Speaking of frustrating, let’s get to those cracks in the formula, shall we? Drake looks pretty fit, but he must weigh 400 pounds the way things collapse under his weight. The gameplay never feels like it’s repeating itself, but the sequence of “Drake climbs on something, which then collapses, leaving him hanging by one hand”, is getting a bit tired. Much of the story of Uncharted 3 has this mildly tired feel to it. The plot suffers from what I call “Hangover Part 2 Syndrome” (which I will go into in depth in a separate article). If you are going to lift plot points verbatim, you could do a lot worse than Uncharted 2 for your source material. Unfortunately, the story of Uncharted 3 falls a bit flat in its rushed final act. There is no upswing in difficulty in the final levels, no strong climax or big final showdown. The revelations we are promised about Drake are never satisfactorily delivered, and the villains don’t live up to their initial potential for depth.
Where the story does work is in its focus on the relationship between Drake and Sully. Their father-son dynamic is the main thread through the story, and we understand their unusual bond much better by the end of the game. If that movie ever comes along, this relationship would be a wise place to focus.
I spent a lot of time on Uncharted 2 multiplayer, and found its simple game modes to be consistently exciting with deep replay value. However, it seems that the overall consensus was that the online modes lacked depth and enough sense of accomplishment or bonuses to accompany leveling up.
Uncharted 3 should silence these complaints with a new online system that takes what worked in the previous game and adds a ton of new features. Deathmatches now feature dynamic scenarios like gunfights on two speeding trains, and include larger maps to play in. New modes, both co-op and competitive, bring a variety of flavours. But the most important changes are the added features. Skins can be customized with money earned, weapons can be modified, extra boosters can be purchased before a match, and “power plays” granted to the losing team make most games close to the last bullet. On top of this, the co-op mode is deeper, and even allows for splitscreen play (which allows for high-fives). Overall, the online side of Uncharted 3 is a deliberately crafted experience that should develop a dedicated player base.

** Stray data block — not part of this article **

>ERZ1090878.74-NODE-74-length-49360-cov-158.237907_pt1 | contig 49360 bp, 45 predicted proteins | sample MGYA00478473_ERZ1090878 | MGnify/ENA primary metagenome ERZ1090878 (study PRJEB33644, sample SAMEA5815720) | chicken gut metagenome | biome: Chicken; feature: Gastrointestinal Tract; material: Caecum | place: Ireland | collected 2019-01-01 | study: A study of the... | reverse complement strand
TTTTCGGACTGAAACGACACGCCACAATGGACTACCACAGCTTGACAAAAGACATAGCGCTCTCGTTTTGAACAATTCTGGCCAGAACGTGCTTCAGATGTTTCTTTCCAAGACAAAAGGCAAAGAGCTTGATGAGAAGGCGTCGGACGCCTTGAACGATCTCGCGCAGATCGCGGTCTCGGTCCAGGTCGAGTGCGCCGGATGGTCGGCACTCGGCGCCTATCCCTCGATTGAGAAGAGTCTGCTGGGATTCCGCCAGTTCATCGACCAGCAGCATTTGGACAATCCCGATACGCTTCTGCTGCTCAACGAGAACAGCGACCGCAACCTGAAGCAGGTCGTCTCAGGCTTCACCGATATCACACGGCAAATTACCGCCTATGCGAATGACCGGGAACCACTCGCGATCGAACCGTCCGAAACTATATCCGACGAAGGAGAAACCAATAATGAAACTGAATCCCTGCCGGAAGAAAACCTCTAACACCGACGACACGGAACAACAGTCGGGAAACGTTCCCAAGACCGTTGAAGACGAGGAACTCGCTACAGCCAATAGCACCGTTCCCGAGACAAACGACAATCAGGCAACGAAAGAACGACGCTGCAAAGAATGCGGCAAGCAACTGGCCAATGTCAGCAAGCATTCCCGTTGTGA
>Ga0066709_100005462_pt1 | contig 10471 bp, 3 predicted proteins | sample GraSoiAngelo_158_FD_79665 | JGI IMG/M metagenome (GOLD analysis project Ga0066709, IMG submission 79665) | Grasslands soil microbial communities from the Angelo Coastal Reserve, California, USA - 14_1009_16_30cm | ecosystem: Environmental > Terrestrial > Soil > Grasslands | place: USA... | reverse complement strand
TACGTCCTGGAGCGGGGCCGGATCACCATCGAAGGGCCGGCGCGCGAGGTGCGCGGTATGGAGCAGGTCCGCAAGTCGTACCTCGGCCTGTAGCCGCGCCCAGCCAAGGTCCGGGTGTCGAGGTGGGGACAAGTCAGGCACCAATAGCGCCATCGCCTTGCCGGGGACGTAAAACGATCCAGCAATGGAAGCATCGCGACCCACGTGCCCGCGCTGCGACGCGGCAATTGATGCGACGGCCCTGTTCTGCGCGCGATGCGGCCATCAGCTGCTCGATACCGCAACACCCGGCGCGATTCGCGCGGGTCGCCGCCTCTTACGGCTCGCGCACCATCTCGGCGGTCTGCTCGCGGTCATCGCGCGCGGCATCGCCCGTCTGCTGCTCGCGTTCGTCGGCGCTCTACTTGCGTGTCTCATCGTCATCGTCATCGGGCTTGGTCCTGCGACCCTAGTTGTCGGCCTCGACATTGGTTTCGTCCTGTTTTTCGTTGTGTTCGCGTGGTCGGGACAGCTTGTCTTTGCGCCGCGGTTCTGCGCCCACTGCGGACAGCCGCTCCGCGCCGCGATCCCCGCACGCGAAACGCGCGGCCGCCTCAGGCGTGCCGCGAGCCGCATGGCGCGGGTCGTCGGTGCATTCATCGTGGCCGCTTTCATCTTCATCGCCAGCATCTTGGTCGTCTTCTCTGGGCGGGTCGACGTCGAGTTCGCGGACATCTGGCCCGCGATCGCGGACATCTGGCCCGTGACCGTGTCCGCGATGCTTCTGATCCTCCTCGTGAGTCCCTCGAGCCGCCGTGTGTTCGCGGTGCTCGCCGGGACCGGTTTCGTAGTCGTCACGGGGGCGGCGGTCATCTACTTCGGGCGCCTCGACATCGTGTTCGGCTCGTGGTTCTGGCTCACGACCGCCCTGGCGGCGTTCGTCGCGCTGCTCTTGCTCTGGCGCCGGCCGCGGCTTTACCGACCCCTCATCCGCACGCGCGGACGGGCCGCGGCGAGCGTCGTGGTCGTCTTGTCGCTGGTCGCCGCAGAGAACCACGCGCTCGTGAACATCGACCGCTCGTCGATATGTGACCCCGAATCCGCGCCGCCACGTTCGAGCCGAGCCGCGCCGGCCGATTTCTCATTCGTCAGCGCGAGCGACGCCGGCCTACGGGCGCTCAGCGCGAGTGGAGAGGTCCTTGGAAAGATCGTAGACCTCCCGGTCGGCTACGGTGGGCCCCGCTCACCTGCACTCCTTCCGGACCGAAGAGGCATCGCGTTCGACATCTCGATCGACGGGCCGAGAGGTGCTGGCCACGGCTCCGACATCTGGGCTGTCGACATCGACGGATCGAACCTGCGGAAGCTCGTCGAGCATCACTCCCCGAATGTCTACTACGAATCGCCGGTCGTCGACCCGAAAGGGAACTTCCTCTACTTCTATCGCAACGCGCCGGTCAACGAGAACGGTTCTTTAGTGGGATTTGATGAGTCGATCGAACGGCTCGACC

Visual: Uncharted 3 is a brilliant visual achievement. The developers pushed themselves into some of the hardest environments to animate (sand, water, fire) and came out with beautifully rendered interactive settings. The lighting is phenomenal, highlighting the detail of the levels. The animations are strikingly natural, as Drake will absentmindedly touch walls as he walks beside them, or tighten up his posture when danger is imminent. The facial animations are also stellar, conveying emotion and demeanor not just in cutscenes, but during gameplay as well.
Audio: An old-fashioned rousing score carries the adventure along with the right mood. The sound effects are rock-solid. And the cast is once again largely on top form, with the returning weak link of Emily Rose as Elena Fisher. Nolan North is right in his wheelhouse as Nathan Drake, and he justifies his status as the action-adventure go-to-guy with his performance.
Uncharted takes place in a unabashed video game world, where bad guys appear in waves, half-walls are the most abundant form of architecture, and everything you ever need is just a platforming sequence away. And it works just fine. This is not an exercise in realism. What it is, is the sheer joy of gaming pushed to its extreme. The Uncharted formula is a great place to start, and holds the potential for world-class gaming. But when it comes time for Uncharted 4, let’s hope that Naughty Dog’s technical ambition can be matched by a desire for innovation in storytelling as well.